Pittsburgh pride celebrations moved to fall

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Due to the COVID-19 pandemic, Pittsburgh’s two main Pride celebrations have been pushed back until the fall.

By Maggie Young, Contributing Editor

In honor of the 1969 Stonewall Uprising, LGBTQ+ Pride celebrations usually take place in June. But this year, multiple major Pride celebrations in Pittsburgh have been pushed back to the fall in response to the COVID-19 pandemic.

According to a May 8 press release from the Delta Foundation of Pittsburgh, the organization that’s hosted Pittsburgh Pride since 2008, the Foundation plans to hold the event on an undetermined fall date. Another local Pride event hosted by SisTers PGH, “People’s Pride PGH 2020 – Breaking the Cistem,” has also been postponed.

Unlike Pittsburgh Pride, People’s Pride PGH has a tentative start date of Oct. 9, with a parade ending the celebration on Oct. 11. But both groups and their partners plan to follow health guidelines and provide updates as the situation evolves.

“Everyone wants to help us celebrate and as one of the largest events in our region, we, along with our sponsors and partners, want to make sure that we proceed with the safety of our community and allies as our priority,” the Delta Foundation said in a press release.

SisTers PGH, an activist group with a transgender-centered shelter, started People’s Pride PGH in 2017 to support community members of color and transgender individuals, after claiming that Pittsburgh Pride excludes these groups. A statement from SisTers PGH Director Ciora Thomas said the organization will update the community on the status of the celebration as health guidelines change, and that all attendees must wear a mask and gloves at the event.

“We want to also remind our participants, vendors and sponsors that we will still be practicing safety during People’s Pride PGH,” the statement said.

Both postponements came near Gov. Tom Wolf’s decision to move Allegheny County into the yellow phase of reopening Friday. Under this phase, gatherings of more than 25 people are prohibited.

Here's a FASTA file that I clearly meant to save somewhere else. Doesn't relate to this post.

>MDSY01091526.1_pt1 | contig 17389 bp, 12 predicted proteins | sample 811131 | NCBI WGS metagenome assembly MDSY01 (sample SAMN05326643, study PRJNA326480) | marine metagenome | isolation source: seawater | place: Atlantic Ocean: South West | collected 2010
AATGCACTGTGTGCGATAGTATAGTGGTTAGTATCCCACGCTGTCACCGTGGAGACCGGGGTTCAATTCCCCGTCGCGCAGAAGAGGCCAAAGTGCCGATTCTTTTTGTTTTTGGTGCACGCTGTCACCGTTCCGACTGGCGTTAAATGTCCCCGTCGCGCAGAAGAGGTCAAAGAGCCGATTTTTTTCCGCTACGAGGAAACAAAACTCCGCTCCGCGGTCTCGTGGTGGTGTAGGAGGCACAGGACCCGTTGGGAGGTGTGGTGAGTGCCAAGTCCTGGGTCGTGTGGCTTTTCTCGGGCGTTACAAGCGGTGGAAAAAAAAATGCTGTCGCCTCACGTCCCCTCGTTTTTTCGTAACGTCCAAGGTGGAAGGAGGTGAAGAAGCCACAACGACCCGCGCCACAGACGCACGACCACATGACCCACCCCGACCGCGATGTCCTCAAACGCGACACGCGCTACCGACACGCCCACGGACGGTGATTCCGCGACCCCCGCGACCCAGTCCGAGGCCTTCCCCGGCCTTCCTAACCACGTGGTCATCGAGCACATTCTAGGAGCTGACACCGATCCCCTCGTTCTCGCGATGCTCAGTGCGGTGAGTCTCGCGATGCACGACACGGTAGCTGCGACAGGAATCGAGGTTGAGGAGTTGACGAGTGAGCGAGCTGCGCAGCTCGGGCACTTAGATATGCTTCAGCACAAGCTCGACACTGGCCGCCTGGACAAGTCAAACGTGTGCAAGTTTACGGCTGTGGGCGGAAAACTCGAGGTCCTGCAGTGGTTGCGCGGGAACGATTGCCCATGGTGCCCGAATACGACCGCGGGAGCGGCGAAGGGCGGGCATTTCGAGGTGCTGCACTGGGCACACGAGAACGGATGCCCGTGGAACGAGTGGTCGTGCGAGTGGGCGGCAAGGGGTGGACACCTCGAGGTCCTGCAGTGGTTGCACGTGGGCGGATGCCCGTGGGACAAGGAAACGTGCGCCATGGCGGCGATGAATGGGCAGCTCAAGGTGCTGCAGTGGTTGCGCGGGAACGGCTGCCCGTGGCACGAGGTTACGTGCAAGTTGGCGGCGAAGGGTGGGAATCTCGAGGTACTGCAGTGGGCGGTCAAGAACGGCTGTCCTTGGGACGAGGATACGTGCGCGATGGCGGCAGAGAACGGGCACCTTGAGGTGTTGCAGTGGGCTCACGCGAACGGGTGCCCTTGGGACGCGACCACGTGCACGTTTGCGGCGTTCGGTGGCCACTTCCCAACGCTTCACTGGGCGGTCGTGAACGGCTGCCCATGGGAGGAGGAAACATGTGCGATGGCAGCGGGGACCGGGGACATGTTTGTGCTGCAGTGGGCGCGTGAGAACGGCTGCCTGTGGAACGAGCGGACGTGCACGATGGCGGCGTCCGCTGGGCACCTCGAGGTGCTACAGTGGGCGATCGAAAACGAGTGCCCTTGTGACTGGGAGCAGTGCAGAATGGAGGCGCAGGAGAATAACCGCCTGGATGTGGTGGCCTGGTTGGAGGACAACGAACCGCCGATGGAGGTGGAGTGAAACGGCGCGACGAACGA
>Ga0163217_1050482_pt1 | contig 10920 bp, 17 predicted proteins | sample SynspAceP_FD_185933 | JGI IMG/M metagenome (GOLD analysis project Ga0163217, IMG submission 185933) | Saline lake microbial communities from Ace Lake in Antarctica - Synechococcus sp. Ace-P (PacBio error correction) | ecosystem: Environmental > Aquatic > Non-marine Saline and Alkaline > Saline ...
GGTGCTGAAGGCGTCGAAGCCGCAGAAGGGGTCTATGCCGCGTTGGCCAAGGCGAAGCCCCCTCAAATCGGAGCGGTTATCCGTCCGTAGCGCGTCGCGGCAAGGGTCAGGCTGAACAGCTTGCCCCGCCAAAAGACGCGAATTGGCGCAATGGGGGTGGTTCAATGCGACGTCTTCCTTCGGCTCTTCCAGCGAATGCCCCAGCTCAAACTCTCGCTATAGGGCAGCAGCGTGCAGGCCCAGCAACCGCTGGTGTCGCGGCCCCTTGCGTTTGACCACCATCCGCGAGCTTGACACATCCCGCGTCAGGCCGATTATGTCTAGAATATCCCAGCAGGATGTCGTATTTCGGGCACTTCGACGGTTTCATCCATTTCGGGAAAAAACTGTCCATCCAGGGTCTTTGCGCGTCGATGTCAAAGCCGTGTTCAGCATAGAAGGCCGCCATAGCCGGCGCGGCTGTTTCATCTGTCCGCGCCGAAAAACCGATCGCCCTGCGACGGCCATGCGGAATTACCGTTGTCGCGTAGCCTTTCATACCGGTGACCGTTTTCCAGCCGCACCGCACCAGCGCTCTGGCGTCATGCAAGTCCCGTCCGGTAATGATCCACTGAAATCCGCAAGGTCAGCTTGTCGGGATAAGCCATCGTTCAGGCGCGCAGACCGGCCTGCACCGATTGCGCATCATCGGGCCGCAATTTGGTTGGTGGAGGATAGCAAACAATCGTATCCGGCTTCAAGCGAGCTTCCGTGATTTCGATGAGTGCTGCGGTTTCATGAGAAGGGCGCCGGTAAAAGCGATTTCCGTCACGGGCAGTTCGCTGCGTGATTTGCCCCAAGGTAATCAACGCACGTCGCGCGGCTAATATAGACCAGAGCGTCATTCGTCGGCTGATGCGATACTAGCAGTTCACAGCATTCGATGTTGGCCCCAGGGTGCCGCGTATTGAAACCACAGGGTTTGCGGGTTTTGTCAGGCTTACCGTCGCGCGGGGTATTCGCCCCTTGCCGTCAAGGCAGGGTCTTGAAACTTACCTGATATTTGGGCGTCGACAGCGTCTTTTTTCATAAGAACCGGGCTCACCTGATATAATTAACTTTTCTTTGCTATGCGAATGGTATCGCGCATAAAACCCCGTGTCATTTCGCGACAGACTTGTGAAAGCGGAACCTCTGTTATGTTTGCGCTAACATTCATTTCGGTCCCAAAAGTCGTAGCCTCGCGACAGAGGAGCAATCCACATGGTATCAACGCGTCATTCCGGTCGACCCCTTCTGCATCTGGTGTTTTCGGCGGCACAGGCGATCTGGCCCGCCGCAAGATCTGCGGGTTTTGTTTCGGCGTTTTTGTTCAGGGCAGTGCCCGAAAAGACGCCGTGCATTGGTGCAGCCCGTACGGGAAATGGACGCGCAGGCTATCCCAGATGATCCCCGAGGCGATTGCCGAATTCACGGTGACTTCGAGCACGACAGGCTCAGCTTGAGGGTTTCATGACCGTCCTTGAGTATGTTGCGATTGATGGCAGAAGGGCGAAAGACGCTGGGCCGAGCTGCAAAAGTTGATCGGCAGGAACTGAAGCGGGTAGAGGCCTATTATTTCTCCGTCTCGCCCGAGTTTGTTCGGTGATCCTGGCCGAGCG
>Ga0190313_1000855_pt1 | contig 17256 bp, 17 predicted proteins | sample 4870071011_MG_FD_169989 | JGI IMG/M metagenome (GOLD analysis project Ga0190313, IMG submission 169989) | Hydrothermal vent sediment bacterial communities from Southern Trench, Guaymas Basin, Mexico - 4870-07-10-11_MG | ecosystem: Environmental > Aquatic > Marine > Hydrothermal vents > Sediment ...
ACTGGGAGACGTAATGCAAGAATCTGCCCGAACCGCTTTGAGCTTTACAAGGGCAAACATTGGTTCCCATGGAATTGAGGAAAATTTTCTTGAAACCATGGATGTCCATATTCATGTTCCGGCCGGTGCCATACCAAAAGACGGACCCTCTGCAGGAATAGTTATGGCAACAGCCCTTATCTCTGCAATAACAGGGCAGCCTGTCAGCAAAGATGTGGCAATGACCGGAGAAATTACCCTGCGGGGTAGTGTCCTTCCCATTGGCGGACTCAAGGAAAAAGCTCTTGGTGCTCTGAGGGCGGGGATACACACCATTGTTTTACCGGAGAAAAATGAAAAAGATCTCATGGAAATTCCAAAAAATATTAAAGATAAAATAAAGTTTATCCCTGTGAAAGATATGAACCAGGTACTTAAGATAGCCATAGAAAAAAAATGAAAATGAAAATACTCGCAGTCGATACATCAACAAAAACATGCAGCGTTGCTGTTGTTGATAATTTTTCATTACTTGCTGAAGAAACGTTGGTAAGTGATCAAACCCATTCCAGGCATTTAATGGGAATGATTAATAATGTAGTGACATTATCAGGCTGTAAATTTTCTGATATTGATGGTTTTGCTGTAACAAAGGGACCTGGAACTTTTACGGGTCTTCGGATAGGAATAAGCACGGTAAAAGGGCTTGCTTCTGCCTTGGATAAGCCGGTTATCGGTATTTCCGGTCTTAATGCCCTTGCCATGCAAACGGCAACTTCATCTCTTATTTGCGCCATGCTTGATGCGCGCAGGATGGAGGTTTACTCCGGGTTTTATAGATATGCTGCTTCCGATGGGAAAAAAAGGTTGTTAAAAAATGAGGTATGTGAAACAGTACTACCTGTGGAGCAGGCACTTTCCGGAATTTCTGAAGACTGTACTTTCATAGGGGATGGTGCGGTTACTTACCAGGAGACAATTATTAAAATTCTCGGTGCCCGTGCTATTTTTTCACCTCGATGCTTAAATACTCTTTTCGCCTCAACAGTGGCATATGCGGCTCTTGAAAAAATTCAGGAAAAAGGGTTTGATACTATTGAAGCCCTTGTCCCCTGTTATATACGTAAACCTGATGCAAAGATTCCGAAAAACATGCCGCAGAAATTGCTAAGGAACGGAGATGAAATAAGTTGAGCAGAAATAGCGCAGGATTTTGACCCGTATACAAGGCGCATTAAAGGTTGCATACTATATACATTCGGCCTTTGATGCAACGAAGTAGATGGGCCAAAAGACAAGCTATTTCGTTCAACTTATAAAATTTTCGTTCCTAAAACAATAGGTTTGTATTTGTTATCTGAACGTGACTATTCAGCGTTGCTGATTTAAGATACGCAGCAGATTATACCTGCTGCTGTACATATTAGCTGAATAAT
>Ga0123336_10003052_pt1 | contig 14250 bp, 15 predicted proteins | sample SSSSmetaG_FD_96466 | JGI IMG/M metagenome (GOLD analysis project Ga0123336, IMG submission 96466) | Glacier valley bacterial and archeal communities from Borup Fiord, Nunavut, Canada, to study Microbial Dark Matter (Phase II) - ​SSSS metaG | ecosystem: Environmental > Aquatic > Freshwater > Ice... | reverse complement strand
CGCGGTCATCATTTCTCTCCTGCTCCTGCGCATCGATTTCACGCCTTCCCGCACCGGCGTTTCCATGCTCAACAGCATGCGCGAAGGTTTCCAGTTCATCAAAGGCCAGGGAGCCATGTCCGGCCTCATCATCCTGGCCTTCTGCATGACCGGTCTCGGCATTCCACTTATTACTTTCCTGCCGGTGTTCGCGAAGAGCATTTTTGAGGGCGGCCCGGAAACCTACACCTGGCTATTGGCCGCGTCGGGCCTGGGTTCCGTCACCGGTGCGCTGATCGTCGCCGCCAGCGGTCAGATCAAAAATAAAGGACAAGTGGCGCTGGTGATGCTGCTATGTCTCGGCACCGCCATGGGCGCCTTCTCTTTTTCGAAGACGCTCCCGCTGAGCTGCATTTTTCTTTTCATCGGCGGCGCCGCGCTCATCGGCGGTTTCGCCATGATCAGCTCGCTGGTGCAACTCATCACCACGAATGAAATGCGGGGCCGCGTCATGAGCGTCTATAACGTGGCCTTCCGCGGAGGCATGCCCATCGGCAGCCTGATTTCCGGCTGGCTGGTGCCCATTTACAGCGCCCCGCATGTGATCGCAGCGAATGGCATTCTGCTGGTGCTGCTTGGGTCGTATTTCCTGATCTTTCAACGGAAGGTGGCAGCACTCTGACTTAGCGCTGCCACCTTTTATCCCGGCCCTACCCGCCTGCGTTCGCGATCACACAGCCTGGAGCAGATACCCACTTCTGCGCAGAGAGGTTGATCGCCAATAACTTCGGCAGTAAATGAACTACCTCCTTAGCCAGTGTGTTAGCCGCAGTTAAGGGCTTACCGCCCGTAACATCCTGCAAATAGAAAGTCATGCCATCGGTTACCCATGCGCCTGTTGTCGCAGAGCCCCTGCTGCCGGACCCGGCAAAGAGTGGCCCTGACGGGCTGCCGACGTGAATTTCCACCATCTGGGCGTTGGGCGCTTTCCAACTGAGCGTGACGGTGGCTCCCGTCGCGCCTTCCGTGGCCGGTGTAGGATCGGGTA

Christine Bryan, the director of marketing and development at the Delta Foundation, said the decision to host Pittsburgh Pride in the fall relates to state guidance on large gatherings, acknowledging that the decision ultimately isn’t up to the organization.

“We don’t have full control over things,” Bryan said. “We’re kind of waiting for the governor’s word as far as mass gatherings are concerned.”

Bryan said none of Pittsburgh Pride’s sponsors or venues have backed out yet, and everyone involved still looks forward to a successful event. She added that not much planning has been sidetracked now that the date has been pushed back — planning for Pittsburgh Pride starts as early as 18 months in advance.

In addition to giving updates on the status of Pittsburgh Pride, the Delta Foundation has also launched a COVID-19 resource guide for members of the LGBTQ+ community. Through the page, community members can find health care assistance from local providers, food access and other resources.

Bryan said members of the LGBTQ+ community have faced specific health and economic risks during the pandemic, such as how many members work in the restaurant industry and now have lessened work hours, and how some members don’t have a regular health care provider they trust. By updating this guide regularly, Bryan said the Delta Foundation wants to ensure that members of this community have access to the resources they need.

“All of those things led us down the path of, we need to have a place where we can send the LGBT community to resources that are from A to Z, soup to nuts, on everything that they possibly could need during this time,” Bryan said.

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